Mayor Daley is asking the City Council to authorize a $1 billion O'Hare Airport bond issue -- the second-largest in Chicago history -- to finance construction of a new runway, refinance existing O'Hare debt and bankroll $100 million in airport improvements.
The massive borrowing, quietly introduced at Wednesday's City Council meeting, would be paid off with revenues generated by a $4.50 fee tacked on to airline tickets, known as a passenger facility charge (PFC).
The city won't issue the bonds unless the Federal Aviation Administration approves its request to use $1 billion in ticket-tax money to pay for the first phase of the mayor's massive runway expansion project.
That request, made last fall, is separate from the city's more recent application for $270 million in PFCs to help finance $400 million in overruns tied to land acquisition and litigation for the multibillion-dollar project.
1 RUNWAY TO OPEN BY '08
Unlike the $270 million, the city's request for $1 billion in ticket taxes to back the bond issue "reflects completely the financial plan we put forth in 2003," O'Hare modernization chief Rosemarie Andolino said.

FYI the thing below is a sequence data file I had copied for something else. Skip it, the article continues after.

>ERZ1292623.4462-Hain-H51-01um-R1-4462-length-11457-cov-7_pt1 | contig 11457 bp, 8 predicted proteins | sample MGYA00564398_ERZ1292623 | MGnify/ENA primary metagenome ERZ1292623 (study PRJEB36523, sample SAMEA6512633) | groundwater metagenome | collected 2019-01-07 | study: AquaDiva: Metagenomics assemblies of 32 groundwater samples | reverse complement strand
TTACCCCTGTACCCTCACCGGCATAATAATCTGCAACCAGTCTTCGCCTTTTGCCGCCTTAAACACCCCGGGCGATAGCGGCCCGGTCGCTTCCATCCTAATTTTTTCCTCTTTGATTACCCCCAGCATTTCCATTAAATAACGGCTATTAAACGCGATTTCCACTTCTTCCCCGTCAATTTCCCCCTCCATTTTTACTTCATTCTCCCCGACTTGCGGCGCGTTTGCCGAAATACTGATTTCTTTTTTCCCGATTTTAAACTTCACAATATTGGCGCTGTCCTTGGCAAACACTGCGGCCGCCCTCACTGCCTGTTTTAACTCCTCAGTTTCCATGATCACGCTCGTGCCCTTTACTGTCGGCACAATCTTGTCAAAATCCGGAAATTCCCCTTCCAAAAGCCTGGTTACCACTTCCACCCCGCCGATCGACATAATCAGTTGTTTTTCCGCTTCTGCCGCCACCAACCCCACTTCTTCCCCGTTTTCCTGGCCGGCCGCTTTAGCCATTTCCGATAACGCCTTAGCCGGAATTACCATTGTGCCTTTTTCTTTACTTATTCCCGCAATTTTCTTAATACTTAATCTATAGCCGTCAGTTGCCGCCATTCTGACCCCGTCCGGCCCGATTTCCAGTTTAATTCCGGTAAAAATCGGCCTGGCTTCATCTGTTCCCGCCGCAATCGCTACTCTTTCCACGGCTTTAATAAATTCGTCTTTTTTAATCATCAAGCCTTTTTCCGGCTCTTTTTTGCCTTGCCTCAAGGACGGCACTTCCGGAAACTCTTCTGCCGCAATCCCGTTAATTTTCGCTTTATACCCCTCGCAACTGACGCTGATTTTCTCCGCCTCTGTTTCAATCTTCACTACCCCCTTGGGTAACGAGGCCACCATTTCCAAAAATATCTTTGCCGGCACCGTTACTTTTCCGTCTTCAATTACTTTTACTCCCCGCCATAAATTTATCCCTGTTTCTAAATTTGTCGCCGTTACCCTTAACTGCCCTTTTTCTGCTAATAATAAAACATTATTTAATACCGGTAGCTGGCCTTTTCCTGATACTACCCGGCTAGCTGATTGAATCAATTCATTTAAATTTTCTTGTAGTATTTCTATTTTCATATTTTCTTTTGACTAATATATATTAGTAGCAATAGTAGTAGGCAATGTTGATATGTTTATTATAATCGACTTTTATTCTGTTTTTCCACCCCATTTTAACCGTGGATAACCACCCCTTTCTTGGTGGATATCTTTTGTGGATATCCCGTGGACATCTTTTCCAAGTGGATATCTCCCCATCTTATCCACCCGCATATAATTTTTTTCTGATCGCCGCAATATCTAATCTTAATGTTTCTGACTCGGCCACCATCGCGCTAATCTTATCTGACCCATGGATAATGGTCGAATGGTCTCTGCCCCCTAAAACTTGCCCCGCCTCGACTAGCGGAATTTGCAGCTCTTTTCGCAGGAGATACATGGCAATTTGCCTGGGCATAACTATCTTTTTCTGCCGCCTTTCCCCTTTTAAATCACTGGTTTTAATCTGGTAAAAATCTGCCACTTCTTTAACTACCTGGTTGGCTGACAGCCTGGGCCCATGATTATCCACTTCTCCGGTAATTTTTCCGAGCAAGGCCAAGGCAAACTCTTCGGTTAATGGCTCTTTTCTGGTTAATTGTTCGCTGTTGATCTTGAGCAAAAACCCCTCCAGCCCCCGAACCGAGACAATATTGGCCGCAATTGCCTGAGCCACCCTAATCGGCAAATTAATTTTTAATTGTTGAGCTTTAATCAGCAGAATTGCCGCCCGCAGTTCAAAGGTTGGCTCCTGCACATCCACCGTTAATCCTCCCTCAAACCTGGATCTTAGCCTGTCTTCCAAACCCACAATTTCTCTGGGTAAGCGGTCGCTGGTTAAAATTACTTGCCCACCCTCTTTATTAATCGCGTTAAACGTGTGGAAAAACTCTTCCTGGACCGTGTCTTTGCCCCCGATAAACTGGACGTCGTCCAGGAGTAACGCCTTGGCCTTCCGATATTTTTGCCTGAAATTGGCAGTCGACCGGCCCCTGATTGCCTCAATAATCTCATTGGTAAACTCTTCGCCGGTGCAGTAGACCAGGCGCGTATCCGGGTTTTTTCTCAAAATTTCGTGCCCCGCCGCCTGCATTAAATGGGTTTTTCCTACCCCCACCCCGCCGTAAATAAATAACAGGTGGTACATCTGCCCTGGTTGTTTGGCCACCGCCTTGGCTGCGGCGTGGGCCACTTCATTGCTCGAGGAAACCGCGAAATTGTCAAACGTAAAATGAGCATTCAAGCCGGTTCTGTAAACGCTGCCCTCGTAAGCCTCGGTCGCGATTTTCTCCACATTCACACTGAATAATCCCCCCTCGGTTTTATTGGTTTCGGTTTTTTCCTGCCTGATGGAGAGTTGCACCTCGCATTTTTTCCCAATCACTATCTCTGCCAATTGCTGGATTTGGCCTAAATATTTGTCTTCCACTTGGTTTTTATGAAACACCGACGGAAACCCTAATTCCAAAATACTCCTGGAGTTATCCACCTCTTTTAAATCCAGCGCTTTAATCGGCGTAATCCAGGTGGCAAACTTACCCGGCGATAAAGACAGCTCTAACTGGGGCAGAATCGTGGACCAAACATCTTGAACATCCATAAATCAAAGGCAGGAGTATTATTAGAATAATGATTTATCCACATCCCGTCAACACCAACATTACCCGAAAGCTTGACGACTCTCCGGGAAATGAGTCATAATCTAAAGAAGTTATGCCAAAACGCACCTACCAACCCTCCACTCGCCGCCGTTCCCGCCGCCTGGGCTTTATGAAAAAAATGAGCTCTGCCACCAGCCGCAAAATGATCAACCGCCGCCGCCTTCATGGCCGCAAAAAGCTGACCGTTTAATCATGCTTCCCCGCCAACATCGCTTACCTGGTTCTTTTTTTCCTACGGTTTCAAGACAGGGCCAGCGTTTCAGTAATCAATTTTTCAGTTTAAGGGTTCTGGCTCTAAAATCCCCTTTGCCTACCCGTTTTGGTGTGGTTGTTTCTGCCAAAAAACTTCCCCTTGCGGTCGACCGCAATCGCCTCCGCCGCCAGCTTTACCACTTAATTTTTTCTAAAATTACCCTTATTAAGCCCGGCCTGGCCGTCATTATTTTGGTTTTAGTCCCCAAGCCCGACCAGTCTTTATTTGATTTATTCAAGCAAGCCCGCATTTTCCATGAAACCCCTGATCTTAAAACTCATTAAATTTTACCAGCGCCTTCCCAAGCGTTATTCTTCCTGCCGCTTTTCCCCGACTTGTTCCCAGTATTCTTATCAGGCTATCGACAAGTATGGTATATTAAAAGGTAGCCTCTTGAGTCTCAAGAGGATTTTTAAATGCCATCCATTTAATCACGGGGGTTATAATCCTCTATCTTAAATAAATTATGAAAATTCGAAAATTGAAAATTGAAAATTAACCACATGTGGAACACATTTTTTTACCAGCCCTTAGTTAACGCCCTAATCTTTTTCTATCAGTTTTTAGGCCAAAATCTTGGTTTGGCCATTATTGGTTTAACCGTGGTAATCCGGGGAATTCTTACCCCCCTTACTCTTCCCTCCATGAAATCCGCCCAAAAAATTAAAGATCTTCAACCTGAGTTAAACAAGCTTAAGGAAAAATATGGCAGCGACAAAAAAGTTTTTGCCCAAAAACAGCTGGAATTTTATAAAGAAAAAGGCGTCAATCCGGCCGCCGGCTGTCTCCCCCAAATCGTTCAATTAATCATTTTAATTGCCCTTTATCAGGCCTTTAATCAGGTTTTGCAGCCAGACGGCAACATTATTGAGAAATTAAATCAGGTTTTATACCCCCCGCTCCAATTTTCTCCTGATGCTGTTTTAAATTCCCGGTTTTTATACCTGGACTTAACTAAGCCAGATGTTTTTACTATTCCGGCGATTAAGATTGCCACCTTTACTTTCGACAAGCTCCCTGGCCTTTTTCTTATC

An estimated $500 million of the bond proceeds would be earmarked for runway construction, the first in decades at O'Hare.
Runway 9L/27R on the northernmost portion of O'Hare near Touhy and Mannheim is scheduled to open by November 2008. All of the property has been acquired and cleared.
The site is now being graded in preparation for pouring concrete, said Roderick Drew, a spokesman for the O'Hare Modernization Project.
Roughly $400 million would be used to refinance existing airport debt at reduced interest rates. Another $100 million would bankroll O'Hare projects unrelated to Daley's runway expansion project.
Two years ago, a $1.5 billion bond issue needed to jump-start O'Hare expansion was nearly grounded because of accusations that an underwriter had not come clean about its past ties to slavery.
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